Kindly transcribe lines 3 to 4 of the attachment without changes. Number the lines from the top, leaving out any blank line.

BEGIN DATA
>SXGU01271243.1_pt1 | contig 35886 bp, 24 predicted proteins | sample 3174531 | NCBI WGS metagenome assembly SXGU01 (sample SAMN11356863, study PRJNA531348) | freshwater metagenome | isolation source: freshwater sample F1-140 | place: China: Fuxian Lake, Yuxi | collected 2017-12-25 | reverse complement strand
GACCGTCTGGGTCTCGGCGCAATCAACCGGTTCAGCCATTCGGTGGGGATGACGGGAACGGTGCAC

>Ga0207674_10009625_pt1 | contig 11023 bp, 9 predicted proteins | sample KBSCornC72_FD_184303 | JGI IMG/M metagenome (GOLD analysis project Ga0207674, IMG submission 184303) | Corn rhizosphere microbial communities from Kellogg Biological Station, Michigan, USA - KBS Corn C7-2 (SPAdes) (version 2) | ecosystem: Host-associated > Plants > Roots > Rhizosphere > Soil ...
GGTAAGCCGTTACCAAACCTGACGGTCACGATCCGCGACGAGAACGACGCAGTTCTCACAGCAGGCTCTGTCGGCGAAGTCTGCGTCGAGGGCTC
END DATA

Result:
>Ga0207674_10009625_pt1 | contig 11023 bp, 9 predicted proteins | sample KBSCornC72_FD_184303 | JGI IMG/M metagenome (GOLD analysis project Ga0207674, IMG submission 184303) | Corn rhizosphere microbial communities from Kellogg Biological Station, Michigan, USA - KBS Corn C7-2 (SPAdes) (version 2) | ecosystem: Host-associated > Plants > Roots > Rhizosphere > Soil ...
GGTAAGCCGTTACCAAACCTGACGGTCACGATCCGCGACGAGAACGACGCAGTTCTCACAGCAGGCTCTGTCGGCGAAGTCTGCGTCGAGGGCTC